Professor Colin Harvey has said presidential voting rights must be extended to Irish citizens from Derry.
The human rights expert said it was not an academic matter and Irish people living outside the State should not be treated as second-class citizens.
The legal scholar made the comments during a briefing of the Joint Committee on the Implementation of the Good Friday Agreement.
“When we talk about the conversation on presidential voting rights, it is not an academic conversation for people like me. I am an Irish citizen.
“I was born in Derry, sold out and now live in Belfast, which is the worst thing someone can do,” he said.
“This affects me personally. I would like to vote for my president so it is not just an academic issue.
“I would ask everybody in this room to think about our families - our brothers, sisters, mothers, fathers, aunts, uncles and cousins - and the people to whom we have had to say goodbye at ferry terminals and airports.
“When I travel home on the train this evening, am I also waving goodbye to my basic civil and political rights?
“There are statistics about the number of states that do this and the way they do it but at the heart of this is a very human story about people - our own families - and about including them,” said the Queen’s professor.
In 2013 a Constitutional Convention recommended a referendum on whether or not the Constitution should be changed to allow all Irish citizens a vote in Irish presidential elections.
A poll was earmarked for May 2019 but this was later rescheduled for late October, early November.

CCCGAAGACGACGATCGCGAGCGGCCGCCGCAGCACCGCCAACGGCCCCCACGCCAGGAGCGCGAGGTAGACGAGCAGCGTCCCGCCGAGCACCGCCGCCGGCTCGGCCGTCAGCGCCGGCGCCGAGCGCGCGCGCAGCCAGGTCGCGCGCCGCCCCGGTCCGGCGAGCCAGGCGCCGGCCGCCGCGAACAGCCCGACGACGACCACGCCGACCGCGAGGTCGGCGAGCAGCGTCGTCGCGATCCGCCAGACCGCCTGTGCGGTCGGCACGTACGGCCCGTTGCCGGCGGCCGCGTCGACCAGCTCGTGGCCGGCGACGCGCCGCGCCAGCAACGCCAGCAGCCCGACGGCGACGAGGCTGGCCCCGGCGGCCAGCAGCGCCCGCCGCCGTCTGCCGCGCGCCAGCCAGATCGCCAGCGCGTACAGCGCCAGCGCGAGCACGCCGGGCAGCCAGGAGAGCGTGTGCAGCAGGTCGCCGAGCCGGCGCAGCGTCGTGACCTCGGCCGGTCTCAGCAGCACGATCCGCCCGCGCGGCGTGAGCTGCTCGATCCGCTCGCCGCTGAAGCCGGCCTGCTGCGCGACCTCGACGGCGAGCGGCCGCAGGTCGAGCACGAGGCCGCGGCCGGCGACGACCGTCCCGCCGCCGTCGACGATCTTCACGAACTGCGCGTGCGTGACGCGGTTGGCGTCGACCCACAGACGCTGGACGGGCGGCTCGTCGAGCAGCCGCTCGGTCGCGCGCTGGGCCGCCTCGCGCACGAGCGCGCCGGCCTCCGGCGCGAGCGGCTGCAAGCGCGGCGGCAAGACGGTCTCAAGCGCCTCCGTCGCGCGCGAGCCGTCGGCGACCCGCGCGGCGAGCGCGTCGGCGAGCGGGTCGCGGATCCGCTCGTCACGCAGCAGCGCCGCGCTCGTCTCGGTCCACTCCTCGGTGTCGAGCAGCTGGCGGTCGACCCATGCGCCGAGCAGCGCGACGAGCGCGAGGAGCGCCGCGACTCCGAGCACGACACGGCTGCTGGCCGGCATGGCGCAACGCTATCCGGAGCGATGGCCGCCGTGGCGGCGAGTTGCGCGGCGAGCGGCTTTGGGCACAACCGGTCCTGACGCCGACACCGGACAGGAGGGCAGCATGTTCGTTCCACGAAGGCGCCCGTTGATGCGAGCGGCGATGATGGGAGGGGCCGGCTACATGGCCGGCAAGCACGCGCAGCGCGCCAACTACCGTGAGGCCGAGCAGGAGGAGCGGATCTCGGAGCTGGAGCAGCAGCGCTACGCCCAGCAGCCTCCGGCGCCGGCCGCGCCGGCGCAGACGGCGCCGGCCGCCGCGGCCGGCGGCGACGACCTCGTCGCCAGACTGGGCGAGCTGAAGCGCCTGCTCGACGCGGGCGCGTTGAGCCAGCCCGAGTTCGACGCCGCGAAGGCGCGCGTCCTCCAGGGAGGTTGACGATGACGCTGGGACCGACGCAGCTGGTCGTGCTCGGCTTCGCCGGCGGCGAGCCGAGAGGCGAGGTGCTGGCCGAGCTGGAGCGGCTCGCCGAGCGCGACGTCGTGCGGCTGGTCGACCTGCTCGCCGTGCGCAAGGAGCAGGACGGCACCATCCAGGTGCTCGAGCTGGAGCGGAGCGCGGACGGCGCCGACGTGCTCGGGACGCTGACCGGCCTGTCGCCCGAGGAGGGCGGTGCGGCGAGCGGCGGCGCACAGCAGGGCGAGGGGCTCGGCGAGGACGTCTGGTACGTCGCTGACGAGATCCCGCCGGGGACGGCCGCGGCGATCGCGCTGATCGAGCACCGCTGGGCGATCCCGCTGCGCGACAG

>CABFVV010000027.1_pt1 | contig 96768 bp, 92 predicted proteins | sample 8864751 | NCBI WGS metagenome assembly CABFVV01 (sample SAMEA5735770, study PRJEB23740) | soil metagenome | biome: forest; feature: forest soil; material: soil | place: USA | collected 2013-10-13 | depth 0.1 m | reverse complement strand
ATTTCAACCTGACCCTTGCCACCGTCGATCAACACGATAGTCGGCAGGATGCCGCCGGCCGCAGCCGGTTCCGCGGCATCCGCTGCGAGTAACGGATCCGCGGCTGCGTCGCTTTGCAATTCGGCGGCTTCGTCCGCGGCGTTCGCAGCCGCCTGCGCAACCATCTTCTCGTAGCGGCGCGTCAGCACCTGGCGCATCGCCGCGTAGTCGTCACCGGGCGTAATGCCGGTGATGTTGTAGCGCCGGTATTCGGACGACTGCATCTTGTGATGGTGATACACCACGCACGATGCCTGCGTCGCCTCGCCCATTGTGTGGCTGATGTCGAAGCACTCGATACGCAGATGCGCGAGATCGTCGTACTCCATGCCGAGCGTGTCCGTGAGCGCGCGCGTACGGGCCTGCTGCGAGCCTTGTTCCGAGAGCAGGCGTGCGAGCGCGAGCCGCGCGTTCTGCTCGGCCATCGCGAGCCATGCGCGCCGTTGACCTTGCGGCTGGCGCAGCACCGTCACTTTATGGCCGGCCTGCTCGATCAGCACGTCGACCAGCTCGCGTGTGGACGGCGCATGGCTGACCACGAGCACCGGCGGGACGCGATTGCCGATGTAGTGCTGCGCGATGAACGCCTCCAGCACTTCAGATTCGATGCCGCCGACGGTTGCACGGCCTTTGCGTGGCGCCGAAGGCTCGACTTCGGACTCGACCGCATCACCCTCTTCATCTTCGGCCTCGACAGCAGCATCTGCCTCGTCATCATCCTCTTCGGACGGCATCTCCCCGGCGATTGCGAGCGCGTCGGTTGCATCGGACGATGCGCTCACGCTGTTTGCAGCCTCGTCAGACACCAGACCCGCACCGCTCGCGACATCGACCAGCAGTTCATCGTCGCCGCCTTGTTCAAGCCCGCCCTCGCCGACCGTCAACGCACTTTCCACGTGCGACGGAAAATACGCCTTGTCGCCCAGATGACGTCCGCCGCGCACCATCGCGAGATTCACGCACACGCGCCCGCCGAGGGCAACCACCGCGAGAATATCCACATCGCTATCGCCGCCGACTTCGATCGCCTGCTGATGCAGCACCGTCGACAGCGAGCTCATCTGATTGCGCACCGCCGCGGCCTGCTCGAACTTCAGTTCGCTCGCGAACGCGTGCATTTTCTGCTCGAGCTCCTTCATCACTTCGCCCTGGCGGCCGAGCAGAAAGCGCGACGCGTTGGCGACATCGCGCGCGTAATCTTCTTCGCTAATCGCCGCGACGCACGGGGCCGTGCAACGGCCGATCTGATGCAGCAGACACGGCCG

It’s now been put back again and is not likely to take place until the new year at the earliest.
In September, the 39th Amendment of the Constitution (Presidential Elections) Bill 2019 was published by the Tánaiste Simon Coveney. Once it passes both houses of the Oireachtas a referendum can be ordered. If the referendum passes people from Derry will be able to vote in the 2025 Presidential election.
Prof. Harvey said: “The Irish Constitution speaks to all citizens. It talks about a shared island and speaks to the diaspora as part of a global conversation about citizenship and the Irish nation.”
A yes vote in the planned referendum would bring Ireland into line with other republics around the world, he said.
“We live in a world of myths and fake news and in rather febrile and difficult times. Ultimately, having thought about this issue for a number of years and having spoken to the Constitutional Convention in 2013 and done quite a bit of work on it, my view, given what is happening internationally, is that this is a modest, reasonable change that relates specifically to the voting rights in presidential elections.
“Others do this. It is good to see the Government making progress on the issue and it would be useful to see a referendum on it as soon as possible. Support for the principle of non-resident voting rights is growing and has gained widespread European and international support,” said the Derry native.